• Be very concrete. This is such a simple thing to do, yet so many candidates fail to keep this in mind.

    • Here is a, perhaps silly, example: ‘I worked on many international projects in a range of countries in Asia.’ Almost nothing was said with this sentence. There was no mention of how many countries, no countries were named, there was no budget mentioned in relation to the projects, or the scale - how many people were involved, there was no description of the impact of the project… there are so many concrete, specific pieces of information you could add to indicate the scale, the importance, personal responsibility, specific tasks. All of this you could add to your answer to make it concrete.

    • It’s a simple exercise just to go through your answers and make sure you’ve been very specific with your information, because that is exactly what will resonate with your assessors which in turn means better scores.

  • Provide lots of valuable information, but give only relevant and meaningful answers. Leave out space fillers.

    • This is very similar to the previous one, where you want to give examples, make sure you can demonstrate your claims, and include the proof points to underline what you claim as experience.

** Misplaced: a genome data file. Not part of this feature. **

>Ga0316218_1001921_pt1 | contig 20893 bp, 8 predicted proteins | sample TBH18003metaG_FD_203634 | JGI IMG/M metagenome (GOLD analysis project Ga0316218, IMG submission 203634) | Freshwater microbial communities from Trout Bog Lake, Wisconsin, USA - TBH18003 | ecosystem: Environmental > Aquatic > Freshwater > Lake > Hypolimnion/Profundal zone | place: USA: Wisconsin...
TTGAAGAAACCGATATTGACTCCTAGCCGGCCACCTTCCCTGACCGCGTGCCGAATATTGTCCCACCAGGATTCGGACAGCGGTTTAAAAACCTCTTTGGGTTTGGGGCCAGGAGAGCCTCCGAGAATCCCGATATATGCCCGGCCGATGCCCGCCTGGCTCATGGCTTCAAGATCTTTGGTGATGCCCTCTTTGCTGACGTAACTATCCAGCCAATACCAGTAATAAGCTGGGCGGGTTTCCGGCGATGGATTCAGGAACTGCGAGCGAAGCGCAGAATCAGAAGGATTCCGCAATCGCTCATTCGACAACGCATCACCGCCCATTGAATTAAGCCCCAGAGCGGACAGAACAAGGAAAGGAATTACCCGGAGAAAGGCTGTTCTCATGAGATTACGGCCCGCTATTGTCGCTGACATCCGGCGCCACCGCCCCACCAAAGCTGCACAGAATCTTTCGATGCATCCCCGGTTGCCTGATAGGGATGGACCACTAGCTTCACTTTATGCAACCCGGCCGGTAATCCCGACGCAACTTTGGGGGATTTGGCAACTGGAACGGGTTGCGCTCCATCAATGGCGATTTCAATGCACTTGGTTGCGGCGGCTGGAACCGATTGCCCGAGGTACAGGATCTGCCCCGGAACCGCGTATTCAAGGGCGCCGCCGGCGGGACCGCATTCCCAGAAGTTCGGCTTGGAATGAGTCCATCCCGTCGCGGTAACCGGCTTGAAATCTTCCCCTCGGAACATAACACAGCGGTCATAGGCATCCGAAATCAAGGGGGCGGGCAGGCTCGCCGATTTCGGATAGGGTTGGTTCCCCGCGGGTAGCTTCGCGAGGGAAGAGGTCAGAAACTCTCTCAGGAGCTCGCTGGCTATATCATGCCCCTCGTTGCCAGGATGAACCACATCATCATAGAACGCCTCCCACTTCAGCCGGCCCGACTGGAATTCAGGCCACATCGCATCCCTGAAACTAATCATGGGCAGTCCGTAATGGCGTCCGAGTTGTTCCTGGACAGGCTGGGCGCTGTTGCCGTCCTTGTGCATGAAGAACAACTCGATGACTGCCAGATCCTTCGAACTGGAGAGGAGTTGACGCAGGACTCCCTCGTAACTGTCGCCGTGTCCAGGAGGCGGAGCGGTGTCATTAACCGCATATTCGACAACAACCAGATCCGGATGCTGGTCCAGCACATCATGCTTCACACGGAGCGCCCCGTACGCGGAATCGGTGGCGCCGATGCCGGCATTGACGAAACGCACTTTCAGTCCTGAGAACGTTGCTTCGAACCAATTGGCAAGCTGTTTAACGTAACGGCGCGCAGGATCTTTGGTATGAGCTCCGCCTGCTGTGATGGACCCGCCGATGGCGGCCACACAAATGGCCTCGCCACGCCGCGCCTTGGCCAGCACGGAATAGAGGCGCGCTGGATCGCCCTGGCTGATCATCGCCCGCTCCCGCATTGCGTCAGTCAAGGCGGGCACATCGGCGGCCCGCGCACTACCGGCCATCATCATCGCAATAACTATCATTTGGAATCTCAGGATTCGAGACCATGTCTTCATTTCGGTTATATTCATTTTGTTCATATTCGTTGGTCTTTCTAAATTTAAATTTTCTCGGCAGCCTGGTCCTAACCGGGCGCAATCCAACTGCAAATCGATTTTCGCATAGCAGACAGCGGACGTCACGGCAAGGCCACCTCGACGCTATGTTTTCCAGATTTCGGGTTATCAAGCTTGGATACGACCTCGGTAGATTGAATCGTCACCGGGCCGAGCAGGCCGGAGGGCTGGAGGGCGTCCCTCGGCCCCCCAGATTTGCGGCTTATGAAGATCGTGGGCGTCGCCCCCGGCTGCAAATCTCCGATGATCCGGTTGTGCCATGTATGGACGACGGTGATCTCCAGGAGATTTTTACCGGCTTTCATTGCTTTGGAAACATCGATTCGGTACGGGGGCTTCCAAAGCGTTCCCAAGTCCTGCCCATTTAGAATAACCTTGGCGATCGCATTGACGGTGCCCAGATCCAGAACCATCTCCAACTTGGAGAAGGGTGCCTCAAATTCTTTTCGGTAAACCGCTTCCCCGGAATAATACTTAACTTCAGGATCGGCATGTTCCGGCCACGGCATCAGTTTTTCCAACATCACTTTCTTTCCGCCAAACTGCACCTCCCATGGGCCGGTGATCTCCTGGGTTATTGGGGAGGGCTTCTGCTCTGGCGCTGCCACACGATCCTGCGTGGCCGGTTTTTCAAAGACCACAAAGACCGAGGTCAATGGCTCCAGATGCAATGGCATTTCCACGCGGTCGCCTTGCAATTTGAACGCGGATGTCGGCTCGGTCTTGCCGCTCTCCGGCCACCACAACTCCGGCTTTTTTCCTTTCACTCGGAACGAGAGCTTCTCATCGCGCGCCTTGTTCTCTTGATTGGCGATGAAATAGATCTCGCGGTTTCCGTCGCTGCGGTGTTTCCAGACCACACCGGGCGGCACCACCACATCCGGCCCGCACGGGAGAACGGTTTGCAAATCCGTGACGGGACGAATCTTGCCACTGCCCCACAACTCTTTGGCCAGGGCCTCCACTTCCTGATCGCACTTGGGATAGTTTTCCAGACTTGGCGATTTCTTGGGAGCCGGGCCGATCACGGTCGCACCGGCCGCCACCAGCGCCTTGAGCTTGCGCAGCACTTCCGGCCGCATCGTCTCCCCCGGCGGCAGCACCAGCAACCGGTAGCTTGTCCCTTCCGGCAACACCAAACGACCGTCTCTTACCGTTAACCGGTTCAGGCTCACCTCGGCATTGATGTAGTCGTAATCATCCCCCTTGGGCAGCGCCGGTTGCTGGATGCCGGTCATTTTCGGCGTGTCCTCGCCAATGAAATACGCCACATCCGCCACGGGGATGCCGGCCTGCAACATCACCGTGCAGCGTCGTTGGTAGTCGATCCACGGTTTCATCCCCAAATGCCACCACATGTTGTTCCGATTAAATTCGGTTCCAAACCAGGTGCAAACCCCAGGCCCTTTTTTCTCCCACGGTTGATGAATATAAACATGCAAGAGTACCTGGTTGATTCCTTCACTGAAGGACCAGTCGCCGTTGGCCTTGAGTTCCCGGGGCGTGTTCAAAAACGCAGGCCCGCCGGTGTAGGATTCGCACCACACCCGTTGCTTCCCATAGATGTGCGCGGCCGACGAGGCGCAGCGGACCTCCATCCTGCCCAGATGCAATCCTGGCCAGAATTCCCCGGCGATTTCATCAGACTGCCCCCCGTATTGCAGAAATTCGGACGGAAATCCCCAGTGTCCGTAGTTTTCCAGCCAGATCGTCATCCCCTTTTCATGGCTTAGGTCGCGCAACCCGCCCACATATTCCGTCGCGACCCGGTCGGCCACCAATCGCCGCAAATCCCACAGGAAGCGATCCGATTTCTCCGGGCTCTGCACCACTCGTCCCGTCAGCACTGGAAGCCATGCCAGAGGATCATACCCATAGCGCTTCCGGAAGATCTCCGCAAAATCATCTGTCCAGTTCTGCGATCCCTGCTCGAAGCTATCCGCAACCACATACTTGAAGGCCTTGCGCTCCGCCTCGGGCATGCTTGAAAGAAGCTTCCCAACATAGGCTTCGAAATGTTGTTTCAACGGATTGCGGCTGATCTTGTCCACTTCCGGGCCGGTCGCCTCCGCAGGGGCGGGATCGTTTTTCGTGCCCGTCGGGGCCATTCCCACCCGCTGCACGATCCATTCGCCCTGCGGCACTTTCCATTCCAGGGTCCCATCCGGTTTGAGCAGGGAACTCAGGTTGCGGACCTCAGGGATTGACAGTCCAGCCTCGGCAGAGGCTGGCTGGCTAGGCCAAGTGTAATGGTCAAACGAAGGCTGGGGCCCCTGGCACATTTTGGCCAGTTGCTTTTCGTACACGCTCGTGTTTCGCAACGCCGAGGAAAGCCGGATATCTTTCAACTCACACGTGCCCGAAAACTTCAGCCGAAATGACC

• Do not copy-paste previous answers. You can use the same experience again if you can manage to present it from a different angle than before. 

    • I’ve seen many candidates do this. When there are a lot of questions in a Talent Screener, out of laziness or lack of imagination they would copy/paste earlier answers.

    • Even if it’s some sort of duplicate answer, then you should rephrase it or just take a different angle on the same matter. This will have an impact on your scores. This is a crucial part of you optimising your talent screener responses.

  • Readability and clear communication will influence your assessors' understanding of your professional background:

      • Use a structured layout with bullet points.

      • Clear references.